She attended Dayton Academy and graduated from high school in Atlanta. She attended the Pratt Institute"s School of Information and Library Science in New York and graduated in 1904.
A prominent librarian during the first half of the 20th century, she worked for (and eventually led) the New Jersey Public Library Commission for 37 years. The New Jersey Public Library Commission hired Askew on January 1, 1905, assigning her to travel among the state"s libraries to introduce them to modern library practice and to set up a summer training program for New Jersey librarians. She was to be their "organizer and missionary" to "get libraries going," as there were only 66 libraries in the state at that time.
With the exception of her time as a reference librarian at the New Jersey State Library in Trenton from 1909-1915, Askew worked for the New Jersey Public Library Commission for the entirety of her career.
There, she established a county library program, created as a regional approach to serve towns that could not support local libraries on their own. She eventually oversaw the establishment of 12 county libraries herself.
Askew worked to increase the effectiveness of public libraries. In 1906, she founded a summer school for the staff of small libraries to share knowledge and skills.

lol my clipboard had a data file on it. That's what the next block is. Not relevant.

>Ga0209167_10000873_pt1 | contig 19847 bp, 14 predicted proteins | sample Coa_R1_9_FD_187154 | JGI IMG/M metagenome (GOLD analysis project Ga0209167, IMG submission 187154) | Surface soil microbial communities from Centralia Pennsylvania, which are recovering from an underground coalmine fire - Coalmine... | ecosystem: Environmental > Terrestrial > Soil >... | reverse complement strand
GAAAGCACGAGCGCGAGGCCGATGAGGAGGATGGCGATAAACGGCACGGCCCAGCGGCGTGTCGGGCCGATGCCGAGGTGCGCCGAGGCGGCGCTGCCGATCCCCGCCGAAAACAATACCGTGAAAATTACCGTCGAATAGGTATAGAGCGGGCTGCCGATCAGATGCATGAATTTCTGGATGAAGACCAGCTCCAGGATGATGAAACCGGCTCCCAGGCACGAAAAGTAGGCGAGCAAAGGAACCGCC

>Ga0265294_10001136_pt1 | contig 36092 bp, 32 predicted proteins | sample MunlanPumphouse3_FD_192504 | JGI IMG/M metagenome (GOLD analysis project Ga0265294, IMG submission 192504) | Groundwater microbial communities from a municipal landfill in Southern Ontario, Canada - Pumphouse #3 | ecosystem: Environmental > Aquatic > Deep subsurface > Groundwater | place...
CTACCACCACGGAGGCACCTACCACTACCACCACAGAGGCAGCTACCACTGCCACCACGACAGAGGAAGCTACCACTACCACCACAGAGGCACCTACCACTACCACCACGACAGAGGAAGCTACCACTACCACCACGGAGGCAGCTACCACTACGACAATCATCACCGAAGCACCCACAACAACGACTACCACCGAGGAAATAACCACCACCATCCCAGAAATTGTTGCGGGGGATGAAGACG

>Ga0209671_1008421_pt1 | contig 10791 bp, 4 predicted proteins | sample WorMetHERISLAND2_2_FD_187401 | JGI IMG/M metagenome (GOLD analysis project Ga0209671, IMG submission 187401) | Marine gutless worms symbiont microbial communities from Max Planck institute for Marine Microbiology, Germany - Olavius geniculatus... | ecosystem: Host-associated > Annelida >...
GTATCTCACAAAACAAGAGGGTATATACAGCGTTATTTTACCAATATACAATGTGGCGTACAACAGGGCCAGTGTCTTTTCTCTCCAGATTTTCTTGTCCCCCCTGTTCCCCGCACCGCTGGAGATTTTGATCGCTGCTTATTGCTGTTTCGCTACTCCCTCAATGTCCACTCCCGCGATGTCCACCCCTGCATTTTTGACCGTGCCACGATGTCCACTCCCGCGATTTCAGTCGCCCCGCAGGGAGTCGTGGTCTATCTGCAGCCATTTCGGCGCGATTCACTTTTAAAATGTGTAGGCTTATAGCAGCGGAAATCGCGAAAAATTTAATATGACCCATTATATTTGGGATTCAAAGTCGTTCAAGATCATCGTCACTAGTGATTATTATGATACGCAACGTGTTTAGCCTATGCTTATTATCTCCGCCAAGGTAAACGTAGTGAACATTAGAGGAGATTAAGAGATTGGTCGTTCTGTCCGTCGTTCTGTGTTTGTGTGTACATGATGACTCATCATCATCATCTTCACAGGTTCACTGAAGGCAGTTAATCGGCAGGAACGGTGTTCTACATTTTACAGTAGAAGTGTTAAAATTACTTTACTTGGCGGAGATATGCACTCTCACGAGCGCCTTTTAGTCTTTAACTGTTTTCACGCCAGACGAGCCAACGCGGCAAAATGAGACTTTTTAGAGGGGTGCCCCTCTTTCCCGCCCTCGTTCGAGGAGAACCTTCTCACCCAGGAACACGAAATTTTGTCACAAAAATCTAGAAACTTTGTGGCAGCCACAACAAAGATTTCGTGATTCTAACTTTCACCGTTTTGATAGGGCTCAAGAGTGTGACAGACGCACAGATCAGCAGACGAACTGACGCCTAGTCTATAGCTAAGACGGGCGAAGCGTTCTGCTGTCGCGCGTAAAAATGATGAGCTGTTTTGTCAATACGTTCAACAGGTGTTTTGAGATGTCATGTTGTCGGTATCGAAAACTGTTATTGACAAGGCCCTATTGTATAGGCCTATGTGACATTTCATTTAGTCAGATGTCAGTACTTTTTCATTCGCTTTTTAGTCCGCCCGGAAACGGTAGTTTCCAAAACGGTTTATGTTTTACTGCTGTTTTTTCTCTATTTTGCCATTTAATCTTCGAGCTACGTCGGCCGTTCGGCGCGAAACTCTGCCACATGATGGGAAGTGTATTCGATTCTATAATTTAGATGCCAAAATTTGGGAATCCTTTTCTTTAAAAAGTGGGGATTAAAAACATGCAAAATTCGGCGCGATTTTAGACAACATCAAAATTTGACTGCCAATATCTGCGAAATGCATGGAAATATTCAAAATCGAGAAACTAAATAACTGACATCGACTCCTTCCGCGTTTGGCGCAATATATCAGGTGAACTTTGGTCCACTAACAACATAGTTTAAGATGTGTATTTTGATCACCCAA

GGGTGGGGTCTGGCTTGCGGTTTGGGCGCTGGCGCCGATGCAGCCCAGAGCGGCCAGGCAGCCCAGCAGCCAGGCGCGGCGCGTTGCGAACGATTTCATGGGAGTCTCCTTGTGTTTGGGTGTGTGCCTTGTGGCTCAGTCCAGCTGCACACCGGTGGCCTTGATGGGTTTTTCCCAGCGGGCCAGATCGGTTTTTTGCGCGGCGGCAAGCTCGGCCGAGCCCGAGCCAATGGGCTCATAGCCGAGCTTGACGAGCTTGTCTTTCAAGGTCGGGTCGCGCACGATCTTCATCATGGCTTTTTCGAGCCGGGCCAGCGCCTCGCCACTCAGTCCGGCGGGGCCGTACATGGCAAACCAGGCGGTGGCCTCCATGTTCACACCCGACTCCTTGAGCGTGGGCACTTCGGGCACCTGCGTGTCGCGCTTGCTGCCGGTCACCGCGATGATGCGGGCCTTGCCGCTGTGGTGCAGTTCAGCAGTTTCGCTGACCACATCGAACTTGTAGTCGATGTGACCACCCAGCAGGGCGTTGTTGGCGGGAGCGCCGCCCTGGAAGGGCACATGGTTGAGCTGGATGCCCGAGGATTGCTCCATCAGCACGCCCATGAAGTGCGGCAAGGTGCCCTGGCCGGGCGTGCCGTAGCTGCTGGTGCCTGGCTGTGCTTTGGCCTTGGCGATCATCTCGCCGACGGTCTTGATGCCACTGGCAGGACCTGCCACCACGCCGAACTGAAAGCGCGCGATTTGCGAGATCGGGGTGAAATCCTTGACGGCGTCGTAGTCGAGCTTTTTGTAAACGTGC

Concerned with providing books to rural areas still without a local or county library, Askew began sending "traveling libraries" - shipments of around 300 books - to community buildings throughout the state.
She began shipping specific collections to libraries in New York and Connecticut by 1913, an early example of interlibrary loan. In 1920, Askew designed one of the earliest bookmobiles in the United States.A., driving her Ford Model T to carry materials to people who did not have access to a library. During World War I, Askew organized a program to send books overseas to military camps and hospitals.
During World World War II, she helped to organize a Victory Book Campaign.
She wrote frequently and published scholarly articles and books, including The Place, the Manitoba and the Book (1916). Throughout her career, she was supported in her cause by the State Teachers" Association, the Federation of Women"s Clubs, state and local grange groups, and others
The campus library at William Paterson University was named in her honor for some time. Askew worked for the commission until her death in 1942 and resided in Trenton, New Jersey.
By 1942, there were 316 local libraries in the state of New Jersey.
Askew served as president of the New Jersey Library Association (1913-1914 and 1939-1940), vice-president of the American Library Association (1938-1939), chairwoman of children"s reading for the National Congress of Parents and Teachers (1924-1929), and was a member of the Trenton Board of Education (1923-1933).